Jan 06, 2013

Yet another reason never to go near a Hollister store. It's not exactly a couture boutique, but the manager made it seem like this responsible mother was turning away high-end clientele. If they're worried about nudity, they should take a look at some of the ads of half naked people inside the store.

MamaTutu by MamaTutu | Waterbury, CT
Jan 05, 2013

The more I think about this, the more frustrated I get. I have been places where people have had conversations with me because they could not tell I was nursing and once they realize, they politely excuse themselves or apologize for the "interruption". Most women that I know, nurse so discreetly that you would not be able to tell just by glancing over.

MorningGloryGiGi by MorningGloryGiGi | Arlington, TX
Jan 05, 2013

I cannot see how there would be a loophole in the law for breastfeeding in public, since the law clearly states that anywhere the mother is allow to be she can breastfeed. I suppose if hey posted a sign saying no breastfeeding the same as no shirt, no shoes, no service, they might be able to legally prohibit it. However, I can only imagine how many mothers that might drive away from their business. It is totally crazy that folks are offended by women using their breast to do what they were designed to do, but have no trouble seeing women expose their breasts almost completely by the clothes they wear. This store deserves in a nurse in.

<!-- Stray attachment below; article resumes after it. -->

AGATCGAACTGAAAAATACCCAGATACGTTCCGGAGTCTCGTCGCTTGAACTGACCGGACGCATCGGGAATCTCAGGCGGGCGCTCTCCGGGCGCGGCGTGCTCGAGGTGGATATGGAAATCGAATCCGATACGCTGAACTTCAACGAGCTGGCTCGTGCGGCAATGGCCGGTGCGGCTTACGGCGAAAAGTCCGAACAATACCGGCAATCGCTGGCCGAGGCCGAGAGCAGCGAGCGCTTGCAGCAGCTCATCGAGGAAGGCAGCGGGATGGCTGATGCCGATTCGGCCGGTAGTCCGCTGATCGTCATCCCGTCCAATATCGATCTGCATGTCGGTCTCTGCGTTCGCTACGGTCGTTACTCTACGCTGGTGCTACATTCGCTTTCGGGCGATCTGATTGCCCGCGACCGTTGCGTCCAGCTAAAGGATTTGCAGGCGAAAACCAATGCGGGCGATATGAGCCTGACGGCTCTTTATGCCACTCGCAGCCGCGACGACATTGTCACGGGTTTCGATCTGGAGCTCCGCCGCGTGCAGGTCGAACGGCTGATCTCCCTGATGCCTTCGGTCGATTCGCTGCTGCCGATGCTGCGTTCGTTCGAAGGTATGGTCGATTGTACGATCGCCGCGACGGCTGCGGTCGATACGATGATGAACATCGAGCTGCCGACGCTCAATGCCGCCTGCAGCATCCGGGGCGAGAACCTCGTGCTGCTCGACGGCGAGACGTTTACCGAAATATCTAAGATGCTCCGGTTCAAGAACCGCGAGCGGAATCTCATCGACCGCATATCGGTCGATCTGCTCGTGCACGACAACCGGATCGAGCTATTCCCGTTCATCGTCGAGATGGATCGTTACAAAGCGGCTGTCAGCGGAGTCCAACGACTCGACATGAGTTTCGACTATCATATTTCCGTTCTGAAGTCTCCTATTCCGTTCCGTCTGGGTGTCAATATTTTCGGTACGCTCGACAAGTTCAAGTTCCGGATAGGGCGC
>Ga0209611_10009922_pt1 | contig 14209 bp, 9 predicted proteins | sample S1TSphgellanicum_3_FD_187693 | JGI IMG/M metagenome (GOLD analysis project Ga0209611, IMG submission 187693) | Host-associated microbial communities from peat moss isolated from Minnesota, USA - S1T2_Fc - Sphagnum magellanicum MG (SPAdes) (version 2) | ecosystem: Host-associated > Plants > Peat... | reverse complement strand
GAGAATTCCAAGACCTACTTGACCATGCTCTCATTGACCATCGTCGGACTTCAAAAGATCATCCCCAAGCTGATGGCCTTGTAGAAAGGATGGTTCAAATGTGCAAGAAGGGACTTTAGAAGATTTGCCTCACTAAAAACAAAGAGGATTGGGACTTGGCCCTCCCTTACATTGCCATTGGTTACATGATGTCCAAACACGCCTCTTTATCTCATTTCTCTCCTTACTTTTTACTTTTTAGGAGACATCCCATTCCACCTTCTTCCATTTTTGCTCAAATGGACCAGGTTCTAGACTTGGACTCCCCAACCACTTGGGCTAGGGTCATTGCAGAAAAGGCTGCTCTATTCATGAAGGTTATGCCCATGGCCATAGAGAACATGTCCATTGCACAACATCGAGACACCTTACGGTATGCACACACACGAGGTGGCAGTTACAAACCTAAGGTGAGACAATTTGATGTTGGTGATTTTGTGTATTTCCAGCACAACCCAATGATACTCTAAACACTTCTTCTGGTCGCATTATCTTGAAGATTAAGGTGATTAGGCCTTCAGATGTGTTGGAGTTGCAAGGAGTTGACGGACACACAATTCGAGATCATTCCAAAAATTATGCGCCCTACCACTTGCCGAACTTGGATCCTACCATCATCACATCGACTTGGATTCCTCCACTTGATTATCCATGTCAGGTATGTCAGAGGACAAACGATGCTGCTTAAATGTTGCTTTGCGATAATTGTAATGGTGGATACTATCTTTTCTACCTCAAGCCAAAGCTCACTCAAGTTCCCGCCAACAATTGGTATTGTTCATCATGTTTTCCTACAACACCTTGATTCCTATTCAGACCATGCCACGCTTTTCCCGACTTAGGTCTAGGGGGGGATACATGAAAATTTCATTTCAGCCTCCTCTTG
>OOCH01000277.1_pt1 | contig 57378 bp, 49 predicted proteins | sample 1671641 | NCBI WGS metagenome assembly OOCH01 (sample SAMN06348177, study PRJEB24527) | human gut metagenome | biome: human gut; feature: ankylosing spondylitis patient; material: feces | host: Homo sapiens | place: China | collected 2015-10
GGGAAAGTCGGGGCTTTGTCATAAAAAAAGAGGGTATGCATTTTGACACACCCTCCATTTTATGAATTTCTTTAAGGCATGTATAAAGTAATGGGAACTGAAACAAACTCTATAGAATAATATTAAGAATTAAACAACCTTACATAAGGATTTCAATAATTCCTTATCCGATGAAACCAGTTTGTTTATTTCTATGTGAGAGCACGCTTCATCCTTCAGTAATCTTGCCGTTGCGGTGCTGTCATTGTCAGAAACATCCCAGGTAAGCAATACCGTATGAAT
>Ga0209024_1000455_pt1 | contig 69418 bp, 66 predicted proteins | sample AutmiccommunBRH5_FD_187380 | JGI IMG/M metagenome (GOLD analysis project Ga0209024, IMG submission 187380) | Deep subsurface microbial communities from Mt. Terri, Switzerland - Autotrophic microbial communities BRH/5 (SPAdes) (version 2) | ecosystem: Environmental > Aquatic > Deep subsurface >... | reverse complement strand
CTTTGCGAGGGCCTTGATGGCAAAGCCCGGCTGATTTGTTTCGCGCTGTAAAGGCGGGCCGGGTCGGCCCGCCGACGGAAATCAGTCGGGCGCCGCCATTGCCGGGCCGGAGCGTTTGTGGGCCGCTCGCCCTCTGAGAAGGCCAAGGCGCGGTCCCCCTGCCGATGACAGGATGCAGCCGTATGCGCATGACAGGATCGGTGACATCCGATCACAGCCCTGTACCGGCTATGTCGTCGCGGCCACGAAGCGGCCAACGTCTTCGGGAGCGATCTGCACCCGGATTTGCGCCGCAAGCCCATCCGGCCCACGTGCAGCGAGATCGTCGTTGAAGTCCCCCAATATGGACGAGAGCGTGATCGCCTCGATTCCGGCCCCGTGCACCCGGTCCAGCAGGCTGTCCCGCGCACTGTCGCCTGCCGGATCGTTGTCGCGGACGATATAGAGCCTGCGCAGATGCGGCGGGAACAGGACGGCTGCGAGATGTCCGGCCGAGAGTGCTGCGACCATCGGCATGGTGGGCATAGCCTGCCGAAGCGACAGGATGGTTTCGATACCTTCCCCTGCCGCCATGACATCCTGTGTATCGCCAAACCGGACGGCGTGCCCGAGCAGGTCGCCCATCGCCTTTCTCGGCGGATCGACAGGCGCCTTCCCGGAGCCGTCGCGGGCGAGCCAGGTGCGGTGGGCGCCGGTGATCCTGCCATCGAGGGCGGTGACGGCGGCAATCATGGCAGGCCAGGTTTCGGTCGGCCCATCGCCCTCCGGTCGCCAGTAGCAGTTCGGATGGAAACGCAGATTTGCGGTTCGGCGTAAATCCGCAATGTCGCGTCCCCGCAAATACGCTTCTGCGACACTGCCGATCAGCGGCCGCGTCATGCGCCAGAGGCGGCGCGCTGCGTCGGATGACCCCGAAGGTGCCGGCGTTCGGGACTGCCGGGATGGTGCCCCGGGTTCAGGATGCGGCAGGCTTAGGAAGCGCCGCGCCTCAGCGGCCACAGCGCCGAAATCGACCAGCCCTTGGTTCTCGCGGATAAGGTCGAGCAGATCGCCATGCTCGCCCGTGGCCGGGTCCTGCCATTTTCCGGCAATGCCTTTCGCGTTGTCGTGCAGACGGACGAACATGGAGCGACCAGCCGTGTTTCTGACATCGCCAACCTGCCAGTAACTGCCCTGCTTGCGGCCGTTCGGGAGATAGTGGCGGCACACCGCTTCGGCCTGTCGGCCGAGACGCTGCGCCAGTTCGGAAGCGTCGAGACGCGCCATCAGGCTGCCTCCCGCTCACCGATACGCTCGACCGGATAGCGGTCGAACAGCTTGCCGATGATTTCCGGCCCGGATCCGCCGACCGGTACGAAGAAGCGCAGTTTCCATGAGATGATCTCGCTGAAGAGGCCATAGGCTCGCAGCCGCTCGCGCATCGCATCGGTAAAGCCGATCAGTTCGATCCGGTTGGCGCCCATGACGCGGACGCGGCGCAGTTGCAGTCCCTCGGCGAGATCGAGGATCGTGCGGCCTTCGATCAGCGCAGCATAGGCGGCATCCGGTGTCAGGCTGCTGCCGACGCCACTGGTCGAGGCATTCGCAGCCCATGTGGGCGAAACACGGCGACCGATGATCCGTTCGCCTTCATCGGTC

mixedlex by mixedlex | Whitye Hall, MD
Jan 05, 2013

I breastfeed my son and I am not comfortable feeding him in public, but sometimes I have to. Our public feedings have pretty much been restricted to restaurants. Most of the time I feed him in the car, but if anyone ever asked me to stop or leave it would break my heart. It's like the image of your establishment is more important than sustaining my child's life.

MamaTutu by MamaTutu | Waterbury, CT
Jan 05, 2013

I am horrified for this woman. She did what was right for her child and all the manager did was behave like a close-minded piece of ....work! At the very least, this manager owes her an apology. He should be embarrassed by his behavior.

thebeverlyhillsmom by thebeverlyhillsmom | BEVERLY HILLS, CA
Jan 04, 2013

I did not nurse much and would never do it in public but that is me, I think a nursing mom should be able to do it wherever and whenever she needs too. Food is a basic human need and babies do not wait. I think the guy was 100% wrong and I think Hollister at very minimum owes her a formal apology. It sounds like it was probably a younger guy who really just doesn't have a clue but that is no excuse.I don't think some businesses should be exempt from the rules at all, thats like saying some places should be allowed to discriminate its never okay. Shame on Hollister.